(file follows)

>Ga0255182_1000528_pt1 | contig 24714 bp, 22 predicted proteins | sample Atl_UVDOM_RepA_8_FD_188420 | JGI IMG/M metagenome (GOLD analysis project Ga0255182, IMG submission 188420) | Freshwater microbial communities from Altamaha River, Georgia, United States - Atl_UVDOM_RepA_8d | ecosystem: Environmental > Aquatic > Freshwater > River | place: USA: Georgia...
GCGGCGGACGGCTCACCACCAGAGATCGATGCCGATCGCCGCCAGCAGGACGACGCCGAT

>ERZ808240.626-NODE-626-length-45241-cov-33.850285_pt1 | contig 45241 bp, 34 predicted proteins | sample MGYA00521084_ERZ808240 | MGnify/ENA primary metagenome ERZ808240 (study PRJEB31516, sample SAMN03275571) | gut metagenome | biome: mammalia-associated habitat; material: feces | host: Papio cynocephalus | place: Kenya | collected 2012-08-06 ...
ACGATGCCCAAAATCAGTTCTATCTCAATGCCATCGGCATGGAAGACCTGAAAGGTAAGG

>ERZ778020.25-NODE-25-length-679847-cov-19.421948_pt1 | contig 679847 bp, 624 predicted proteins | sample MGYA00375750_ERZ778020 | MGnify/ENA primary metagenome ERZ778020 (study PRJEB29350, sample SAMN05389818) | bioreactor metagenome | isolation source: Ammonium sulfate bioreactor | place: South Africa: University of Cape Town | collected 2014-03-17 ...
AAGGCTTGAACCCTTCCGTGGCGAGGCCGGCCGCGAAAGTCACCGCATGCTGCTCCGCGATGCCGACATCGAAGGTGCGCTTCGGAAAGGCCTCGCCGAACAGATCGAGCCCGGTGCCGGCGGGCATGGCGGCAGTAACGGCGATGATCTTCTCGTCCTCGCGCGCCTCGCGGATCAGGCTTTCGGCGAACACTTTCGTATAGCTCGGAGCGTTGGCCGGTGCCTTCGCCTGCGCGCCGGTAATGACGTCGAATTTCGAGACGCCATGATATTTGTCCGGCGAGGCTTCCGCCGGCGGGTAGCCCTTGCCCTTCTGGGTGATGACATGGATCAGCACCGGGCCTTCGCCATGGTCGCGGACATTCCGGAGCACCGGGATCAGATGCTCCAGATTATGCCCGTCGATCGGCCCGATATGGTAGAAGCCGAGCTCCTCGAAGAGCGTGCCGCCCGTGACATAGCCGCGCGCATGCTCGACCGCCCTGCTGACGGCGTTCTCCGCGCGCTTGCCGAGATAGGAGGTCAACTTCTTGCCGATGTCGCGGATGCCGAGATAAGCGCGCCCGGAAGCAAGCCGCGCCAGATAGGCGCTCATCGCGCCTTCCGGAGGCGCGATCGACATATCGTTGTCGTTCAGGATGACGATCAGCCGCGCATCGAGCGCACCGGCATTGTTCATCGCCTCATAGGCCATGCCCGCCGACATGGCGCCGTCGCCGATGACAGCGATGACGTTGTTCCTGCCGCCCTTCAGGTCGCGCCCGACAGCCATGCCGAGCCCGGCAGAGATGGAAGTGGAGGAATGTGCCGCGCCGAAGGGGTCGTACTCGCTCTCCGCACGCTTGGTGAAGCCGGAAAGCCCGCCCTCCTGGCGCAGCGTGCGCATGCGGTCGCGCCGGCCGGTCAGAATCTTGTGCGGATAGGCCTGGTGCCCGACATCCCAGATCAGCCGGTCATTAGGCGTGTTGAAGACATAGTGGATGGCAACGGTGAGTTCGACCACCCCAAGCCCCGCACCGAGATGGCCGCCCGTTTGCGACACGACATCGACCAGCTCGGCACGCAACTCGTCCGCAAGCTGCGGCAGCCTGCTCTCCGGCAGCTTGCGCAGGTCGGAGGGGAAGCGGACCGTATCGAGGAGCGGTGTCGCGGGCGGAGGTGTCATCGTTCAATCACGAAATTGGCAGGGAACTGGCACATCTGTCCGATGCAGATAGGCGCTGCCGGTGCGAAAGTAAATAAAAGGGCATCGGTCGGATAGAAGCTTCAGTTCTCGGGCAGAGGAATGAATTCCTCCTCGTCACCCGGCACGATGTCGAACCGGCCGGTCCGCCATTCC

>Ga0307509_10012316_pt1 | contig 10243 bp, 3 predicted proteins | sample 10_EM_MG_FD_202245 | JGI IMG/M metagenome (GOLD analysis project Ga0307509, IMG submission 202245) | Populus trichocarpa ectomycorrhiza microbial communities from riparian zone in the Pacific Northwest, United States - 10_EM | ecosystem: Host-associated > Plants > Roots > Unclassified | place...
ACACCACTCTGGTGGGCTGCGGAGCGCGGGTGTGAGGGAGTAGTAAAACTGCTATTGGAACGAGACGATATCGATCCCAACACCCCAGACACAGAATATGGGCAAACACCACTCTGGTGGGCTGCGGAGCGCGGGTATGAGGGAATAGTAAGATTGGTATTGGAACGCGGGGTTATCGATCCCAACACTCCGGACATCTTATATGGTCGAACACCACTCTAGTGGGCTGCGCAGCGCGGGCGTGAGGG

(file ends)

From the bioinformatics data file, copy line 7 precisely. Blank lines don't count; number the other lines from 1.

>Ga0307509_10012316_pt1 | contig 10243 bp, 3 predicted proteins | sample 10_EM_MG_FD_202245 | JGI IMG/M metagenome (GOLD analysis project Ga0307509, IMG submission 202245) | Populus trichocarpa ectomycorrhiza microbial communities from riparian zone in the Pacific Northwest, United States - 10_EM | ecosystem: Host-associated > Plants > Roots > Unclassified | place...